HOME :: Records :: ::

Abner Bare of Milton Township

Reminiscences of a Jefferson County Pioneer
Published in the Madison Courier – May 27, 1874

Abner Bare, an old pioneer, now living on Pleasant Ridge, was born in Owen County Kentucky, April 5th, 1804, making him over 70 years old. His father and an older brother came to the wilds of Indiana in the year 1812, with a view of moving to this State, which was at that time a dense wilderness. Having selected a location near the waters of Indian Kentucky Creek, about two miles from its mouth, they were soon busy building a cabin. After having finished it they returned to Kentucky, intending to return speedily. But to their sorrow and disappointment, the Indians broke out and they were obliged to remain in Kentucky for two years longer.

Peace being proclaimed and the war-whoop of the Indians having subsided, they were able to return to Indiana’s soil about the year 1814. As it was nothing but a dense wilderness at that time, the neighbors were few and far between. The howl of wolves and the hooting of the owls made music during the night and woe to the poor sheep that chanced to be neglected. On one occasion, Mr. Bare built a pen in the rear of the house in order to save the sheep, but to his utter surprise the wolves climbed in and slaughtered them all.

Here he lived for ten years, and coming to the conclusion that it was easier for two to keep house then one, he formed the acquaintance of Miss Orpha Lewis, daughter of Mr. Oliver Lewis, formerly Deputy Sheriff of Jefferson County. They were married April 21, 1825. Neither possessing a fortune, and nothing but their hands with which to carve out a fortune, they at once set to work at the task. The first step toward it was chopping cord-wood at 25 cents per cord and taking groceries for pay at enormous prices. Mr. Bare also cultivated some corn and raised some wheat; the balance of the time he worked in the slaughter or pork-house, in the winters from 1830 up to the year 1839, under the supervision of Mr. Wm. Bowman, now living in the city.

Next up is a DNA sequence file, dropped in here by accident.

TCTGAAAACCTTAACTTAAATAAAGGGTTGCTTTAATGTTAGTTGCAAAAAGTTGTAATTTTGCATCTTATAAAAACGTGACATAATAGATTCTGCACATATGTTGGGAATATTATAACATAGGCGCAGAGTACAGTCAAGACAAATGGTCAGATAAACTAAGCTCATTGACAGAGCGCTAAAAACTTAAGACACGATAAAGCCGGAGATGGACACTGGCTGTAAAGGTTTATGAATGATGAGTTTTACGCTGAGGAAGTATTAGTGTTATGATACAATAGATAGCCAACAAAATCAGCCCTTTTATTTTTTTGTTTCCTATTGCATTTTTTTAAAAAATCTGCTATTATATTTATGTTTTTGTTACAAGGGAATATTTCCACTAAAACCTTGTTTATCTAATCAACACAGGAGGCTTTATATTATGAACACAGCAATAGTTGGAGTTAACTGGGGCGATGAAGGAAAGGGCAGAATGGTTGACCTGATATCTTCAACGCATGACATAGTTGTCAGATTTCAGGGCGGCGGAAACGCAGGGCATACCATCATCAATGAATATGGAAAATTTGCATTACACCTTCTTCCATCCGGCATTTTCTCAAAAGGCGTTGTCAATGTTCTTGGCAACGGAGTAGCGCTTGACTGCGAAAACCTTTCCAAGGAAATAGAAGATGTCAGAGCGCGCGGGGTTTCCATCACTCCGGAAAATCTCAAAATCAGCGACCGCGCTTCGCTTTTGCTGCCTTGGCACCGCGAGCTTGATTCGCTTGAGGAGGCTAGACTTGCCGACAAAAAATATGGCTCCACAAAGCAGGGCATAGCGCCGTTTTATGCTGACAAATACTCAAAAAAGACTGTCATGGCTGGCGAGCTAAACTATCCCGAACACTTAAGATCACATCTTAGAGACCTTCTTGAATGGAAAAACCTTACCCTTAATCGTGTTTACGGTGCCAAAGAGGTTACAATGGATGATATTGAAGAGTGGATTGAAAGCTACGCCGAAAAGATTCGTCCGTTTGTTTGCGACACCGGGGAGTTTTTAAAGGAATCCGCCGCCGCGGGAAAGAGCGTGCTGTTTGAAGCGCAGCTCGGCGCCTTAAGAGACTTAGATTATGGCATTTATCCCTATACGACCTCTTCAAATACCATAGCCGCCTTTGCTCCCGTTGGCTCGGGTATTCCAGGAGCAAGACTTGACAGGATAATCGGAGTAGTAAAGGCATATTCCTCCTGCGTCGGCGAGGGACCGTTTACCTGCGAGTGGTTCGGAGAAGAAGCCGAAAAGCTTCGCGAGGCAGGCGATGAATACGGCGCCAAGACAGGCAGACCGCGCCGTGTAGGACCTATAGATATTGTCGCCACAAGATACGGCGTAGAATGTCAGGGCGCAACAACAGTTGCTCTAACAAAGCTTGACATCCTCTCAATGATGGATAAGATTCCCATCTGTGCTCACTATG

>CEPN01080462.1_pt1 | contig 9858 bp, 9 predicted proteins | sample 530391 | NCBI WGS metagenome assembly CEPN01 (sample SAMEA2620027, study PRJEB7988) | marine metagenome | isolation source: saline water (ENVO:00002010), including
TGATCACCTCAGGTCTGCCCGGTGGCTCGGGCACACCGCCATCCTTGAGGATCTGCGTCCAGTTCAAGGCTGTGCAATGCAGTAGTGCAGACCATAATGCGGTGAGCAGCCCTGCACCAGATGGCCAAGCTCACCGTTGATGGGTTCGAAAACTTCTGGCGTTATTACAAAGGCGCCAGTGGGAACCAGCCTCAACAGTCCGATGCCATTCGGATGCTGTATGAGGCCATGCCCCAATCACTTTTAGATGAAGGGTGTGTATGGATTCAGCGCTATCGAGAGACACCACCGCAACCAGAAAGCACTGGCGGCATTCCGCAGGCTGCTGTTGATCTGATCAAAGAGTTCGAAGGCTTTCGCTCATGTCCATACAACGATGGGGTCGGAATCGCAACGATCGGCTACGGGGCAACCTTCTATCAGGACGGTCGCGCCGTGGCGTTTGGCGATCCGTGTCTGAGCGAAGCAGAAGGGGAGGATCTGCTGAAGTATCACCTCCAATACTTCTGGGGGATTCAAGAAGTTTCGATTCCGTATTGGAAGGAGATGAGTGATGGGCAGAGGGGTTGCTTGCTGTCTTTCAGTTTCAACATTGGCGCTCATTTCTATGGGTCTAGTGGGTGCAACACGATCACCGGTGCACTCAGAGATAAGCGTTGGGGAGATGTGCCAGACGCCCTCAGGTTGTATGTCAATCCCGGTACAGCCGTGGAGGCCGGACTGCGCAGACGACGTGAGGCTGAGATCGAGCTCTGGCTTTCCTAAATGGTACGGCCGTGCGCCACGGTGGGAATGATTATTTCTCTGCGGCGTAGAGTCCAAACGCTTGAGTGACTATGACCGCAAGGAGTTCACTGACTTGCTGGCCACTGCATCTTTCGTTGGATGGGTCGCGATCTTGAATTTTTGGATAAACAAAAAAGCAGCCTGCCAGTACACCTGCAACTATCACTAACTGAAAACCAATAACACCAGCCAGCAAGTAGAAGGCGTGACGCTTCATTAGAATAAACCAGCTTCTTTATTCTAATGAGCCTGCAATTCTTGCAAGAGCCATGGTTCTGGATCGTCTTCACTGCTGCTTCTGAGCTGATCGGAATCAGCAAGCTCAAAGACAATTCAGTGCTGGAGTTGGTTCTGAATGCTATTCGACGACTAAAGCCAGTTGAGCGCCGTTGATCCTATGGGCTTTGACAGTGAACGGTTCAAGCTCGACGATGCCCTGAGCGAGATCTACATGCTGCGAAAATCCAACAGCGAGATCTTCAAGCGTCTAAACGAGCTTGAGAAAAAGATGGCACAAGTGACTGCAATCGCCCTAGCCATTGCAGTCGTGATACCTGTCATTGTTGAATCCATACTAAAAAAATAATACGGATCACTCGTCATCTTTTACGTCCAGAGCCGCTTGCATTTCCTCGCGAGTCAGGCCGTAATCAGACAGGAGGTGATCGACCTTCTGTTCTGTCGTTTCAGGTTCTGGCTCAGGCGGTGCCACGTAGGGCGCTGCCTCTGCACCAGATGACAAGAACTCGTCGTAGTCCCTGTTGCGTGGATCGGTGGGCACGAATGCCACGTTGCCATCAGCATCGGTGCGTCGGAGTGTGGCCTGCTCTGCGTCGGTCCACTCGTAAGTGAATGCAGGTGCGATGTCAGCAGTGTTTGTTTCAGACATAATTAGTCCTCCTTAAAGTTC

Having become tired of the murmur of the waters of Indian Kentucky creek, Mr. Bare determined he would have a home and fireside he could call his own. But as it required money as well as friends, he was at a loss to know what to do. Being determined, however, he sold everything he could possibly do without. Beginning on his scanty crib of corn, he sold the lot at 75cents per barrel; he also sold some oats at 8c. per dozen bundles; sold the only cow he had for $7; sacrificed his horse for the small sum of $25 – a horse which at the present time would bring $150. Thus you see he secured money enough money enough to enter 40 acres of Government land.

One thing I must speak of: Mr. Bare had just money enough to buy the 40 acres, and not a cent to pay his expenses to the Land Office. Here he was again at a loss to know what to do. He determined to call on some of his friends for assistance, and as the old saying and a true one is, “A friend in need is a friend indeed.” Mr. Bare marched boldly up to Mr. Caleb Schmidlapp, told him his business, and requested him to loan him $3, to which that gentleman kindly responded, and our hero was soon on his way toward the Land Office, where he gladly gave his hard-earned money in exchange for the 40 acres.

The next thing in order was a cabin to live in, and as he had paid out all the money he had and was in debt $3 to Mr. Schmidlapp, of course he felt an embarrassment. However, in the spring of 1834, he set his foot on the new soil with his ax in hand. He was soon busy chopping the trees down and clearing away, making an opening in the dense forest. In the course of a few weeks, instead of the tall trees that had bid defiance to the blasts of many winters and the storms of summer, there arose the settler’s cabin. The floor was made of logs hewn down to the shape of boards. The chimney was composed of logs, sticks, straw, mud, &c. No king on his stately throne was ever so happy as the pioneer and his companion when the first meal was spread.

Their table was simply a ladder, laid on two logs, with some boards across. The what-cake, coffee and maple molasses never was better than on that memorable evening at supper. The ladder is still in the possession of the family.

Resepctfully,
Edwin